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Third-party payment platforms such as Airbnb, eBay, and PayPal found a surprise gift from the Biden Administration in their Christmas stockings last month—one that likely will cost the federal government more than $1 billion this tax season. And beyond the short-term budgetary impact, it sets a terrible precedent for the future of tax enforcement.
Since 2011, third party platforms have been required to file a simple half-page tax form, Form 1099-K, when they process payments to sellers and service providers, such as Airbnb hosts or eBay merchants. Before tax year 2022, platforms had to report only for users whom they paid more than $20,000, and only then if those users conducted more than 200 transactions annually.
To crack down on tax evasion, Congress in 2021 lowered the bar to $600 for tax year 2022 and did away with the transaction-count minimum. The first forms were due by the end of this month.
But on December 23, the IRS—without citing any legal authority—announced it won’t enforce the $600 reporting threshold for another year.
The announcement represents a victory for the payment platforms that banded together to lobby Congress to roll back the $600 rule. Although they failed to convince Congress to change the law, they still got a one-year win for themselves and for individuals who do not report their platform earnings to the IRS.
The rest of us ought to be outraged.
Not only will the IRS’s decision lead to more evasion, but the agency’s failure to invoke any statutory authority for its decision raises concerns about its commitment to following the law.
President Biden deserves praise for his efforts to bolster tax compliance, especially by securing an additional $80 billion over the next decade for the beleaguered IRS. But delaying the $600 rule is an unfortunate blemish on his administration’s tax record.
The Costs of Delay
Even with the $600 threshold, the platforms receive more favorable treatment than banks, who must file Form 1099-Ks for all their credit-card payees. Nonetheless, Congress’s decision to lower the threshold for third-party payment platforms was a step in a positive direction.
The Joint Committee on Taxation estimated the change would bring in more than $1 billion in the first year of implementation and $8.4 billion through fiscal year 2031. Some revenue would come from taxpayers who conduct substantial business on third-party platforms: for example, Airbnb “superhosts” with $100,000 or more in annual revenue who avoided Form 1099-Ks by staying below the 200-transaction trigger.
The forms would have reminded millions of law-abiding Americans that the money they earn over these platforms may be taxable, and they would have helped users track that income. Some would find that they’re still below the filing threshold ($12,950 for a single person for tax year 2022) or that they’re eligible for tax benefits like the earned income tax credit.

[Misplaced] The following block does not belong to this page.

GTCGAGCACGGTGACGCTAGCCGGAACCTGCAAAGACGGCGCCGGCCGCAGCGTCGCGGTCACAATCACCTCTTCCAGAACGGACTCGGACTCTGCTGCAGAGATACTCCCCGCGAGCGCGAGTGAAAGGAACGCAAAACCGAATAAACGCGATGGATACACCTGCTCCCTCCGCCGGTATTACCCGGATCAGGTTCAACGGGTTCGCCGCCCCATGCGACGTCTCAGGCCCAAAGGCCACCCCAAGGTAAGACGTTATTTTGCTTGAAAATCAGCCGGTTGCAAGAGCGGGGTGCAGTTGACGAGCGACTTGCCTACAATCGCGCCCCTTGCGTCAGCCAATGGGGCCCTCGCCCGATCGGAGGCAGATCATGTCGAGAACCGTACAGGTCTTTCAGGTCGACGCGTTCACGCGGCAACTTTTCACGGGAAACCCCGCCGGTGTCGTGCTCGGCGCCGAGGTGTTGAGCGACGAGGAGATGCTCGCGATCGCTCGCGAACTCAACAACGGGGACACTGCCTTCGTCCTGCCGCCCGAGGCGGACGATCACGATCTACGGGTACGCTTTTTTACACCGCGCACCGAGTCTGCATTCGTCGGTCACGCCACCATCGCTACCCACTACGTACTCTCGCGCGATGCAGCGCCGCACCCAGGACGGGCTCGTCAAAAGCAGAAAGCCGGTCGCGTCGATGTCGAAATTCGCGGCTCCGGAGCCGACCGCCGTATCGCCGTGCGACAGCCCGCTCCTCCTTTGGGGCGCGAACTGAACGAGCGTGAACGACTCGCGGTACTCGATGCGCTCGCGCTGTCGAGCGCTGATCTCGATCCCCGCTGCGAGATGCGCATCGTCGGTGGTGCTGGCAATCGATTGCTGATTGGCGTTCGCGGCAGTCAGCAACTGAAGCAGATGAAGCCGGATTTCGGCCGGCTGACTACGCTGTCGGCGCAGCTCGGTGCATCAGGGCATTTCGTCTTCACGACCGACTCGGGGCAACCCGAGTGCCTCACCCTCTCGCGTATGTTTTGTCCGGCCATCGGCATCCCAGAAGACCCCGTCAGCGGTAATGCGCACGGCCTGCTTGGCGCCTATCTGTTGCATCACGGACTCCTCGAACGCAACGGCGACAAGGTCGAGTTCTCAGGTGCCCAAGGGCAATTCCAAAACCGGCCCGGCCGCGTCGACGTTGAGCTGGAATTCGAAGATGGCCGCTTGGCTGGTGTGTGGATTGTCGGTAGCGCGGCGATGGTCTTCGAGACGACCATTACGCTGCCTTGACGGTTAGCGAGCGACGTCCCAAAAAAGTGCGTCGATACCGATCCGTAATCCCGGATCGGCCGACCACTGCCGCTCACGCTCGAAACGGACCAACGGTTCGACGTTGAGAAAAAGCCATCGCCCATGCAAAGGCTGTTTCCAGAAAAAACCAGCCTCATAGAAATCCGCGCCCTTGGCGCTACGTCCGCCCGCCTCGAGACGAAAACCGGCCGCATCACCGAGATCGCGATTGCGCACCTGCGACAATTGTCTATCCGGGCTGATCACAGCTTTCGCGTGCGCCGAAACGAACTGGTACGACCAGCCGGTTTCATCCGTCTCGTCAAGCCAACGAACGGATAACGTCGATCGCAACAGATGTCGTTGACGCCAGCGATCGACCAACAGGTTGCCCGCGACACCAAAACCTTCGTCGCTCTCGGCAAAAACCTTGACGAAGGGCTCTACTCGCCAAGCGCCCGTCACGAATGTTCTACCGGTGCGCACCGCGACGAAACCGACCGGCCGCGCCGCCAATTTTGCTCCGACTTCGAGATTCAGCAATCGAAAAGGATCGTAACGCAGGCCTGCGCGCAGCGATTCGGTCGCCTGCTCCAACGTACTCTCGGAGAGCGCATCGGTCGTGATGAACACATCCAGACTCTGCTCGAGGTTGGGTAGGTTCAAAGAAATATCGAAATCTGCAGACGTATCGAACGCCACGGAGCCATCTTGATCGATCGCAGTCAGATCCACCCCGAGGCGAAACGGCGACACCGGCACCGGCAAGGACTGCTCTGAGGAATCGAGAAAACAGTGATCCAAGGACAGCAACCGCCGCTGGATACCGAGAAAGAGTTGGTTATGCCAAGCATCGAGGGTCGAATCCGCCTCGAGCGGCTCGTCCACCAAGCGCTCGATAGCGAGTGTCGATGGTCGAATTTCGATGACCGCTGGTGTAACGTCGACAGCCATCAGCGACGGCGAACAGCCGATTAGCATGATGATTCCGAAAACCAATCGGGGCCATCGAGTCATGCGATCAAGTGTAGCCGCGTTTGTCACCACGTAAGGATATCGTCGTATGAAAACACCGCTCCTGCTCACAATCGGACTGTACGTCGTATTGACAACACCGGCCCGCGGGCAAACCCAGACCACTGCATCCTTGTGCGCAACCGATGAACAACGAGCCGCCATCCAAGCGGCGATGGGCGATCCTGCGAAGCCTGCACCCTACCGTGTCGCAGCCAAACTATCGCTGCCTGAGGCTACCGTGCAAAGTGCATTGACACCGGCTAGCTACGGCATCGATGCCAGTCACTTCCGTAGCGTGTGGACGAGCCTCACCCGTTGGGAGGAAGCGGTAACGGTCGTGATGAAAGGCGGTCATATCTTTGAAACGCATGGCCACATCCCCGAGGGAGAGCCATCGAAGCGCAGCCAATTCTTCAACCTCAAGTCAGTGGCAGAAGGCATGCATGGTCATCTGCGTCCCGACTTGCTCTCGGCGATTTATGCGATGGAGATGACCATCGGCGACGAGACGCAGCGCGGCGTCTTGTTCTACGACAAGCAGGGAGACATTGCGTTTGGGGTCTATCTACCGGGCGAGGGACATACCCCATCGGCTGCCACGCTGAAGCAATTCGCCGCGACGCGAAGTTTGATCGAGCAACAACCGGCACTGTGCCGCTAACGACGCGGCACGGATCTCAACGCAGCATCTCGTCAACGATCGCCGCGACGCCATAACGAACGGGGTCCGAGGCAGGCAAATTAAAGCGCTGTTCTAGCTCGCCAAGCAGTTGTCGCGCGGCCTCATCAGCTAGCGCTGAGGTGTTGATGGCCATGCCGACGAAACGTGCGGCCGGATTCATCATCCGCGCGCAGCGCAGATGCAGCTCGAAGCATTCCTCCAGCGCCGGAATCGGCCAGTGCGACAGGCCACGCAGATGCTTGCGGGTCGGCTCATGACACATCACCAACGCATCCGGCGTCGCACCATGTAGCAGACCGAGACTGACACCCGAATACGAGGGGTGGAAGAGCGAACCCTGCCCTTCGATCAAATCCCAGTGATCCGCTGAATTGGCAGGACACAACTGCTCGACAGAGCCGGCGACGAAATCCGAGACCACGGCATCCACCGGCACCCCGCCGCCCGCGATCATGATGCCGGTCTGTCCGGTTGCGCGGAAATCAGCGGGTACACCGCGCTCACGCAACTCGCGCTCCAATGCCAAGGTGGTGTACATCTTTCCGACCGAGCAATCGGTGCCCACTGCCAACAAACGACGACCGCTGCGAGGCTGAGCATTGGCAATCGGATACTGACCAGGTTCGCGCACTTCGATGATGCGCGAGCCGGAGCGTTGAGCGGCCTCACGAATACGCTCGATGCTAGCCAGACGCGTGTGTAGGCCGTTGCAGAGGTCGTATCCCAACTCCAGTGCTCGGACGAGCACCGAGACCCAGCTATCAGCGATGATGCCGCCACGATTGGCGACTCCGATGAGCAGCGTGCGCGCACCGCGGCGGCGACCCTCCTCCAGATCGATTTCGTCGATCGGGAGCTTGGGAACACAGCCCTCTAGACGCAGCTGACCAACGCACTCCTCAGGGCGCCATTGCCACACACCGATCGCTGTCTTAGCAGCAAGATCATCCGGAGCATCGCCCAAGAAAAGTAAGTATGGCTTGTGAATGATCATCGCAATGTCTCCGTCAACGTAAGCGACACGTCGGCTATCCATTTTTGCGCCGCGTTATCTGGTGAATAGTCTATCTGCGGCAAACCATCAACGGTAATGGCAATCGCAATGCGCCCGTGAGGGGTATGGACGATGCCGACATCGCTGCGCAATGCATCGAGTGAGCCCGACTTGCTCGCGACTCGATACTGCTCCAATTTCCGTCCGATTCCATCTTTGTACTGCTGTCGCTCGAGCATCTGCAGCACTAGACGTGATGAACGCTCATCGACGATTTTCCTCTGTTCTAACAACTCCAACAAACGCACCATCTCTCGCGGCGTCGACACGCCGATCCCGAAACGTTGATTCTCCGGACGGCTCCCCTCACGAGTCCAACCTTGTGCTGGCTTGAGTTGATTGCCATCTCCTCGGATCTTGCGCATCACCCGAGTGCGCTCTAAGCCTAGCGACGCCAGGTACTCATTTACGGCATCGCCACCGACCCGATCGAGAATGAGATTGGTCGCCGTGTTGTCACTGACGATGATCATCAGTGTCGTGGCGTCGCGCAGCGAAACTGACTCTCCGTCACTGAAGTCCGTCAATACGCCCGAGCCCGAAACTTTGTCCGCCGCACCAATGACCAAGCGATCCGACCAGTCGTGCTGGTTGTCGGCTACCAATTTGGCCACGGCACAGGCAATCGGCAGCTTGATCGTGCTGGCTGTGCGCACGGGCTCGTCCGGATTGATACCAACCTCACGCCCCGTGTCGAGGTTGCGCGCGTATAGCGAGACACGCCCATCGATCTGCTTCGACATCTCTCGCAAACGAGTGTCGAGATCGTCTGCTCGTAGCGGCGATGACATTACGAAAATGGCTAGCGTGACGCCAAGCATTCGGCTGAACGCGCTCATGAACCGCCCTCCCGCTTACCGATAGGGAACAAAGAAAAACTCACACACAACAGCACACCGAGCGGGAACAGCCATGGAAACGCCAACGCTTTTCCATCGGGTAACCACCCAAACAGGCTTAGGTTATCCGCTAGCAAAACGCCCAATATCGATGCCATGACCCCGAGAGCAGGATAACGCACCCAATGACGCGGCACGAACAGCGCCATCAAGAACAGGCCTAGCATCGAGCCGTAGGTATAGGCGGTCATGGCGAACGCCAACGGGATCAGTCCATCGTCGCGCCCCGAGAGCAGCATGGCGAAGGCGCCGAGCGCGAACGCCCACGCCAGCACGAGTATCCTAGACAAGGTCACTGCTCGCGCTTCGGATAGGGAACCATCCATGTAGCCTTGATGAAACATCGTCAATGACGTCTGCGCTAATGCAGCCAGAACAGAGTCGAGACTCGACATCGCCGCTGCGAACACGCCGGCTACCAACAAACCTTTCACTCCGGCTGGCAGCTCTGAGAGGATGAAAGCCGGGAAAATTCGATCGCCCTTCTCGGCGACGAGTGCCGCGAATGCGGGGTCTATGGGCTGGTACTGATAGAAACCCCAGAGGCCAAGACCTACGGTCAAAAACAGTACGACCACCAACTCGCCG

Acting IRS Commissioner Doug O’Donnell said delaying the new requirement “will help reduce confusion during the upcoming 2023 tax filing season.” But changing the rules on the 357th day of the year is likely to create as much confusion as it resolves.
Before December 23, the IRS repeatedly told taxpayers to expect Form 1099-Ks if they exceeded the $600 threshold in 2022, and hundreds of news stories echoed that message. Indeed, some sections of the agency’s website still tell taxpayers they’ll receive Form 1099-Ks if they earned more than $600 on platforms last year.
Moreover, the IRS is just kicking the can down the road to 2024. And it hasn’t explained what it will do differently to prepare taxpayers for next year’s wave of Form 1099-Ks.
A Process Gone Haywire
Even if one thinks the delay was defensible, the way the agency went about it was not.
If the IRS thought it needed a delay, why did it wait so long after Congress lowered the threshold in March 2021? And why didn’t it solicit public comments, as agencies typically do, before announcing major policy changes?
Here is one possible reason: In late 2022, several lawmakers, including Sen. Joe Manchin (D-W.Va.), raised objections to the $600 rule and introduced legislation that would have pushed back the start date. But, importantly, Congress didn’t pass the proposed change.
What’s Law Got To Do With It?
The agency still must follow the law. And Congress did not give the IRS discretion to decide when the $600 rule would take effect.
It’s true that Treasury and the IRS have pushed back the effective dates of new laws before—for example, delaying the Affordable Care Act employer mandate from 2014 to 2015 when the agencies concluded that on-time implementation would be impractical after years of court battles over the statute. But there’s a meaningful difference between a good-faith effort to meet an ambitious statutory timeline and a last-minute decision to disregard a law’s effective date—especially when, as here, the IRS easily could have complied with Congress’s command but simply chose not to.
It’s also true that the Form 1099-K statute gives Treasury broad authority to issue regulations that are “necessary or appropriate” to carry out the reporting requirement. But similar language appears in dozens of other tax code provisions. Does the Biden Administration believe it also has the authority to postpone or suspend those provisions too?
Most concerning is the possibility that a future administration will cite the Biden Administration’s delay as precedent for suspending large swaths of the tax code. At the very least, Treasury should articulate a limiting principle that explains last month’s action without opening the door to much more serious nonenforcement down the road.
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